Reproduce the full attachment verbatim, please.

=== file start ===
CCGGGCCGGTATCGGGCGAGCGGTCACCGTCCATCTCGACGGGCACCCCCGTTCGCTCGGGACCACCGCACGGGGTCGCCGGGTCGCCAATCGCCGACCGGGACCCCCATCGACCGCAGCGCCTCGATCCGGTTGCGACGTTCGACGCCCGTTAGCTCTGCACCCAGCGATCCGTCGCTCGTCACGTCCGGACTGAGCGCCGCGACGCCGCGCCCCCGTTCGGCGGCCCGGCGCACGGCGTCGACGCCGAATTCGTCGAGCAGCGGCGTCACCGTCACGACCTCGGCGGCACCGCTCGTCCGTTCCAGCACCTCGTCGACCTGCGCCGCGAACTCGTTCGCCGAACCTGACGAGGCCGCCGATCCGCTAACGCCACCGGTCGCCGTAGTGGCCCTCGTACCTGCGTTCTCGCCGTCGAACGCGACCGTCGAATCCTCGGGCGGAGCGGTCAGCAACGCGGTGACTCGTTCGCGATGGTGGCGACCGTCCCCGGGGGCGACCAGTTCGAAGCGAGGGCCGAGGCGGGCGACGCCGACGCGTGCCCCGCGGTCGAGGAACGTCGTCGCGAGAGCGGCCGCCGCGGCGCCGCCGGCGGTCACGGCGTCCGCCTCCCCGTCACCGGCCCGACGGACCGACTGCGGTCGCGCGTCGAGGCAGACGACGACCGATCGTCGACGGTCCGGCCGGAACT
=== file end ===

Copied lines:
CCGGGCCGGTATCGGGCGAGCGGTCACCGTCCATCTCGACGGGCACCCCCGTTCGCTCGGGACCACCGCACGGGGTCGCCGGGTCGCCAATCGCCGACCGGGACCCCCATCGACCGCAGCGCCTCGATCCGGTTGCGACGTTCGACGCCCGTTAGCTCTGCACCCAGCGATCCGTCGCTCGTCACGTCCGGACTGAGCGCCGCGACGCCGCGCCCCCGTTCGGCGGCCCGGCGCACGGCGTCGACGCCGAATTCGTCGAGCAGCGGCGTCACCGTCACGACCTCGGCGGCACCGCTCGTCCGTTCCAGCACCTCGTCGACCTGCGCCGCGAACTCGTTCGCCGAACCTGACGAGGCCGCCGATCCGCTAACGCCACCGGTCGCCGTAGTGGCCCTCGTACCTGCGTTCTCGCCGTCGAACGCGACCGTCGAATCCTCGGGCGGAGCGGTCAGCAACGCGGTGACTCGTTCGCGATGGTGGCGACCGTCCCCGGGGGCGACCAGTTCGAAGCGAGGGCCGAGGCGGGCGACGCCGACGCGTGCCCCGCGGTCGAGGAACGTCGTCGCGAGAGCGGCCGCCGCGGCGCCGCCGGCGGTCACGGCGTCCGCCTCCCCGTCACCGGCCCGACGGACCGACTGCGGTCGCGCGTCGAGGCAGACGACGACCGATCGTCGACGGTCCGGCCGGAACT